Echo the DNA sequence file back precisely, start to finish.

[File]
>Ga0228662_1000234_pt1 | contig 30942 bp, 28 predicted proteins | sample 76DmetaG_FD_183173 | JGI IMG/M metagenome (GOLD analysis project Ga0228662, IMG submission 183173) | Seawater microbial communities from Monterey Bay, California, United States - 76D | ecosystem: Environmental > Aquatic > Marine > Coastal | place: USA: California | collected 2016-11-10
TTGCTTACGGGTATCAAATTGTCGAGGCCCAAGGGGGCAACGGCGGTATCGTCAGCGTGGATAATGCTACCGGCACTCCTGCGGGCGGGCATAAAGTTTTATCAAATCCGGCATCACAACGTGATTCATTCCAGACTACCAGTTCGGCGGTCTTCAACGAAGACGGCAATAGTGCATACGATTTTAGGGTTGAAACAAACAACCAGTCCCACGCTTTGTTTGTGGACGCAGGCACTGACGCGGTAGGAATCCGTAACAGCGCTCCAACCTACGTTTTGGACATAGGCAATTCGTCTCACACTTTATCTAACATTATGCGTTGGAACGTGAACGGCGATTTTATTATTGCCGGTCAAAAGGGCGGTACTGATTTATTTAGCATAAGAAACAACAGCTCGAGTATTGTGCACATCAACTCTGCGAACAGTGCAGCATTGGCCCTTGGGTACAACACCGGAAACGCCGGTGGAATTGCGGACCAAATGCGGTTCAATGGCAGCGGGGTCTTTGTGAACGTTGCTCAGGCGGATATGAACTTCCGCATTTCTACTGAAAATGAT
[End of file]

>Ga0228662_1000234_pt1 | contig 30942 bp, 28 predicted proteins | sample 76DmetaG_FD_183173 | JGI IMG/M metagenome (GOLD analysis project Ga0228662, IMG submission 183173) | Seawater microbial communities from Monterey Bay, California, United States - 76D | ecosystem: Environmental > Aquatic > Marine > Coastal | place: USA: California | collected 2016-11-10
TTGCTTACGGGTATCAAATTGTCGAGGCCCAAGGGGGCAACGGCGGTATCGTCAGCGTGGATAATGCTACCGGCACTCCTGCGGGCGGGCATAAAGTTTTATCAAATCCGGCATCACAACGTGATTCATTCCAGACTACCAGTTCGGCGGTCTTCAACGAAGACGGCAATAGTGCATACGATTTTAGGGTTGAAACAAACAACCAGTCCCACGCTTTGTTTGTGGACGCAGGCACTGACGCGGTAGGAATCCGTAACAGCGCTCCAACCTACGTTTTGGACATAGGCAATTCGTCTCACACTTTATCTAACATTATGCGTTGGAACGTGAACGGCGATTTTATTATTGCCGGTCAAAAGGGCGGTACTGATTTATTTAGCATAAGAAACAACAGCTCGAGTATTGTGCACATCAACTCTGCGAACAGTGCAGCATTGGCCCTTGGGTACAACACCGGAAACGCCGGTGGAATTGCGGACCAAATGCGGTTCAATGGCAGCGGGGTCTTTGTGAACGTTGCTCAGGCGGATATGAACTTCCGCATTTCTACTGAAAATGAT